Challenging fast fashion from the bottom up

Fast fashion’s impact on the earth is catastrophic. The pressure to reduce costs and speed up production time means that sufficient environmental standards are not met – so NEOMA Business School graduate Daphnée Poupart-Lafarge has made it her goal to change perceptions of fashion by breaking traditional codes to make the process not only more humane, but also sustainable

After graduating from NEOMA Business School in 2017, I knew that I did not want to enter the corporate world. The thought of entering a nine-to-five job in a big business environment where your impact can sometimes be minimal did not appeal to me. I felt that I still wanted to discover the world and take time to think about myself and my future, so I embarked on a five-month solo trip around Latin America.  

Traveling alone is exciting – the adventure is much more powerful when you do it by yourself. You are pushed out of your comfort zone and have no choice but to interact with people from across the globe. This can lead to amazing opportunities, and that is exactly what happened to me. Just weeks into my trip, I discovered the creativity and craftsmanship of the Wayuu people – an indigenous group of the Guajira Peninsula in the northernmost part of Colombia and northwest Venezuela.

I came face to face with the mochilas, traditional bags handmade by the Wayuu people. At that moment, something clicked and I knew there and then that I wanted to dedicate my professional life to this handicraft, and to share the beauty of these creations on a wider scale.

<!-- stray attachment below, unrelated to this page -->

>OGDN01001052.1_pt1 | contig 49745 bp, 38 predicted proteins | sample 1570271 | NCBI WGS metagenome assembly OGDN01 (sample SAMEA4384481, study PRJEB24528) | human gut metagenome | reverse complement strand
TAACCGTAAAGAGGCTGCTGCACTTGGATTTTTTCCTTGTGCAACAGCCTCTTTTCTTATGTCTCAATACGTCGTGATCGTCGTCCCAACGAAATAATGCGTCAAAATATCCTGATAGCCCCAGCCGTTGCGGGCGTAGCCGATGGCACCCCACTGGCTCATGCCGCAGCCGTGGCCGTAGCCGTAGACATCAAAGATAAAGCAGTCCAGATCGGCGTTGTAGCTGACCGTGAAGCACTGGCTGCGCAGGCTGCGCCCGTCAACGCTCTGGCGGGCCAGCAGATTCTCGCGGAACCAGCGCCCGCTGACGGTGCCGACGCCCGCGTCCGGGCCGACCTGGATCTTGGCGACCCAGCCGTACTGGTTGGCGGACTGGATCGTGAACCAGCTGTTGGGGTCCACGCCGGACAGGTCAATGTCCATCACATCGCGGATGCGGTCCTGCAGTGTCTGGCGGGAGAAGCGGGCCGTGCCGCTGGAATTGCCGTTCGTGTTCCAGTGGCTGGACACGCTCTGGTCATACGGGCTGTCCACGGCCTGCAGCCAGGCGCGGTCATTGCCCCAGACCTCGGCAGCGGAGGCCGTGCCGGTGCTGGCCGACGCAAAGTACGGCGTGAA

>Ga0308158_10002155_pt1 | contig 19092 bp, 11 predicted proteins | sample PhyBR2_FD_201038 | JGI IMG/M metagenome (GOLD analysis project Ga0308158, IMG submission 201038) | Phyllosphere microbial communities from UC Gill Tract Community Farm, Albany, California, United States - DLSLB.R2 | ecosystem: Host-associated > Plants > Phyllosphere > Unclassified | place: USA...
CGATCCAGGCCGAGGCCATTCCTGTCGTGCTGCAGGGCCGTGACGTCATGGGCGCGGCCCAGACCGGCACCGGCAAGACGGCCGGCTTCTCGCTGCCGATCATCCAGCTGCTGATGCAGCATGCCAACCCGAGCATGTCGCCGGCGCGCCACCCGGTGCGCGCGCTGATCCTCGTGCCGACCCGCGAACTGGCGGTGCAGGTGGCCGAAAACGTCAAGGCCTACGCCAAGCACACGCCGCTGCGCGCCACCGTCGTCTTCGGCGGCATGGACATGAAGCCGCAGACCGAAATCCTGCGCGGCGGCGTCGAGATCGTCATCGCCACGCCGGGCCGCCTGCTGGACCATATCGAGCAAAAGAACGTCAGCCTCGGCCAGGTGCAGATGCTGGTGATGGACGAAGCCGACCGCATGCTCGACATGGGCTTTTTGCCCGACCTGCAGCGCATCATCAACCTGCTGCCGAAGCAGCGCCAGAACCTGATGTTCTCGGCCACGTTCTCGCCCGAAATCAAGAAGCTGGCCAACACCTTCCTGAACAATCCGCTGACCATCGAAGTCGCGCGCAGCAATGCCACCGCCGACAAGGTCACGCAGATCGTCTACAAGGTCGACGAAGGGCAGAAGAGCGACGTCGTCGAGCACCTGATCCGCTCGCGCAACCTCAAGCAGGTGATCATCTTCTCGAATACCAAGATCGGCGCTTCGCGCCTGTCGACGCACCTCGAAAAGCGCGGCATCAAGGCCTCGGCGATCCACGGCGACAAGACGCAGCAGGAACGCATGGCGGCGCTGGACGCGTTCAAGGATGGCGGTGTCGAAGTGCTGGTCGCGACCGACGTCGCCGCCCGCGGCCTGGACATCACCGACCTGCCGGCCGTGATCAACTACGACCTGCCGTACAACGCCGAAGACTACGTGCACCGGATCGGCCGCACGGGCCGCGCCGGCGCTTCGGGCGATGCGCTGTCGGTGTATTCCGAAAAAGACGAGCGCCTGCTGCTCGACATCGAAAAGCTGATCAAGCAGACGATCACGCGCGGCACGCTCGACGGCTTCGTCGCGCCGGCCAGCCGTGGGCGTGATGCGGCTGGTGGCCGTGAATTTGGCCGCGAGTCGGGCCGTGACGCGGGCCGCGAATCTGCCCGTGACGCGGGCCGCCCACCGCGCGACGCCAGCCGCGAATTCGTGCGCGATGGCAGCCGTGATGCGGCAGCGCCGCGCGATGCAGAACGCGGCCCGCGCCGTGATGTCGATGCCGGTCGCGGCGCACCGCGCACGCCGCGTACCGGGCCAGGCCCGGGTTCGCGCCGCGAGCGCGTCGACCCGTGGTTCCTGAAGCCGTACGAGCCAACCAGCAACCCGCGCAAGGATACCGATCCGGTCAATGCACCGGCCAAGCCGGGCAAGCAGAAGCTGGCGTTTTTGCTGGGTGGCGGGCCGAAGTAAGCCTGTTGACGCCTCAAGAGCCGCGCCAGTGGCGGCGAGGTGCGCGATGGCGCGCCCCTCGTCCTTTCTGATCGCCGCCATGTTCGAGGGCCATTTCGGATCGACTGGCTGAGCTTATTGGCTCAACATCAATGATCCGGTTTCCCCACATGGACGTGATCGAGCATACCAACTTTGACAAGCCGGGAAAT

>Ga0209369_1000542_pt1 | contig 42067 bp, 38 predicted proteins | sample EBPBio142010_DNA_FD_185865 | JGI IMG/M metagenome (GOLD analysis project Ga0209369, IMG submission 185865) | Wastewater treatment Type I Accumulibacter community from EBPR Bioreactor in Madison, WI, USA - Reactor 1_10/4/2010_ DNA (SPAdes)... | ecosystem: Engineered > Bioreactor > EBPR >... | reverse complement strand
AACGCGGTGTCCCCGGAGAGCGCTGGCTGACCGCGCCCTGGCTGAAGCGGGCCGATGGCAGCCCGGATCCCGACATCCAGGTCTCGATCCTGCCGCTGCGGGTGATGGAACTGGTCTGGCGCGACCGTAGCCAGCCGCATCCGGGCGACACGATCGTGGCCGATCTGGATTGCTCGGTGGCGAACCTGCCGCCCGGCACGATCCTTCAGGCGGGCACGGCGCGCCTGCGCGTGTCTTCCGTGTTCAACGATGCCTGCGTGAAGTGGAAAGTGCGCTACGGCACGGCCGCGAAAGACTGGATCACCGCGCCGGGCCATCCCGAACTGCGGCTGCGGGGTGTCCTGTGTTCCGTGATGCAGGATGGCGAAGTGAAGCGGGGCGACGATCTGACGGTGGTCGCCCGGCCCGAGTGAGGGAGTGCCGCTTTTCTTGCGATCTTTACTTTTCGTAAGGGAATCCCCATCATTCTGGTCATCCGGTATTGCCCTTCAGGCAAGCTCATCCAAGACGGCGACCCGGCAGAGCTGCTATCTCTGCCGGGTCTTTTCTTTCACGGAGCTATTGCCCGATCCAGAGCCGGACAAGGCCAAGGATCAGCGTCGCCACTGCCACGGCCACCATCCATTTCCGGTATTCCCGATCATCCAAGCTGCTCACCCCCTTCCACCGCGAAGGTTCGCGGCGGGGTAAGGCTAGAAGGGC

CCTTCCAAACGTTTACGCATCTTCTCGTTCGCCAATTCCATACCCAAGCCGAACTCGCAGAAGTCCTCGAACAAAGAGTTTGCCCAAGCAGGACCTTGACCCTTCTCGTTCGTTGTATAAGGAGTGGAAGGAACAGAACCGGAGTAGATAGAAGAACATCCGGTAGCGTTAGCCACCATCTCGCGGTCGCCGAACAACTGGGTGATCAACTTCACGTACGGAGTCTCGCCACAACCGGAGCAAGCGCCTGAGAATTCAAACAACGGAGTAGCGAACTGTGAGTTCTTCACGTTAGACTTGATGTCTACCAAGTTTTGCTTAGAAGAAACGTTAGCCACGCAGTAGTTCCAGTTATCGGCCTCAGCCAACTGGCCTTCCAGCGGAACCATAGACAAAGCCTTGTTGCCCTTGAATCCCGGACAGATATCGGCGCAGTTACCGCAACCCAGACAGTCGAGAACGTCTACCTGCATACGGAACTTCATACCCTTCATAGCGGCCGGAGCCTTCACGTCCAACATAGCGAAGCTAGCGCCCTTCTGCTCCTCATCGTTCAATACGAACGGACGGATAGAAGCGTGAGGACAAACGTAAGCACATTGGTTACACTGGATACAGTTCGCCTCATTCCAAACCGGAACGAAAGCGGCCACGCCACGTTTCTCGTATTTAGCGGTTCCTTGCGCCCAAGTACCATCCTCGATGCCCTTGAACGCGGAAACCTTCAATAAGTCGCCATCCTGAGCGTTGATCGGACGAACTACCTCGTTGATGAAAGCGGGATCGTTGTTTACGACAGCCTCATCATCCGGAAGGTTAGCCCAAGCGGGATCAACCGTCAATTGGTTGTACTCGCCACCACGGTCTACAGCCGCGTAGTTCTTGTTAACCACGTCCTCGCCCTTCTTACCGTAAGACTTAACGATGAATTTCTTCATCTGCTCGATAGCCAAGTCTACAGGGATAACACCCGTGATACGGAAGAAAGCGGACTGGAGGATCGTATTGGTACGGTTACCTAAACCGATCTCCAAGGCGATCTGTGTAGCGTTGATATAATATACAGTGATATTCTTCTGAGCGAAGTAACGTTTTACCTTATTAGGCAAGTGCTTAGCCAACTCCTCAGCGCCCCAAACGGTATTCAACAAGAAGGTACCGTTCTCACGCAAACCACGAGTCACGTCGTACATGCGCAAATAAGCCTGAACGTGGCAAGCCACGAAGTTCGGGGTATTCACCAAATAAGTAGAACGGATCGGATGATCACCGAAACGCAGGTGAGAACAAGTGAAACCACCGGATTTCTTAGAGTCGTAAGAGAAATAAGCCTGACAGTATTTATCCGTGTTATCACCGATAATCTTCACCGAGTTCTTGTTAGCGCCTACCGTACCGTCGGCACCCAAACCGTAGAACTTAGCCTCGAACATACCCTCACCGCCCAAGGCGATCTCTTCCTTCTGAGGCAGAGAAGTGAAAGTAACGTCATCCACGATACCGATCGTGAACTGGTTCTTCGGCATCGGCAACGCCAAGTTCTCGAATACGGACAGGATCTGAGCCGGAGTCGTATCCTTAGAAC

However, it was more than just the beauty of these bags that compelled me. I quickly became aware of the poor living and working conditions of the Wayuu people, and was determined to support and improve the lives of these talented, yet undervalued and exploited, group. 

But where to begin? At first, it was a tad overwhelming – I had a marketing and communications background, and I had acquired fantastic commercial skills during my studies at NEOMA, but the jump into an independent business venture in an unfamiliar part of the world was undoubtedly a risk. After long days and nights of research and exploration, myself and my Co-Founder, Jeanne Cornilleau, founded Mazonia towards the end of 2017. Mazonia is an ethical fashion brand that works with the Wayuu people to create and manufacture mochila bags that are 100% handmade, with each purchase contributing to the improvement of their living conditions, and supporting their threatened indigenous culture. 

A different fashion brand

Mazonia’s supply chain is very different from other fashion brands, especially ‘fast fashion’ brands. Many brands tend to overproduce stock when they create a new product, and then proceed to sell it in huge quantities online. We do it the other way around – people pre-order before we produce it.

This means that the Wayuu artisans only create what people want, allowing us to avoid mass production and reduce waste. It also prescribes a higher value for the work of our artisans – they aren’t machines, they are talented hard-working individuals. People must wait two months to receive their order, and  this allows customers to appreciate how much goes into creating the final product. People must realise that they are purchasing an artwork, handmade by an artisan in the middle of the Guajira desert.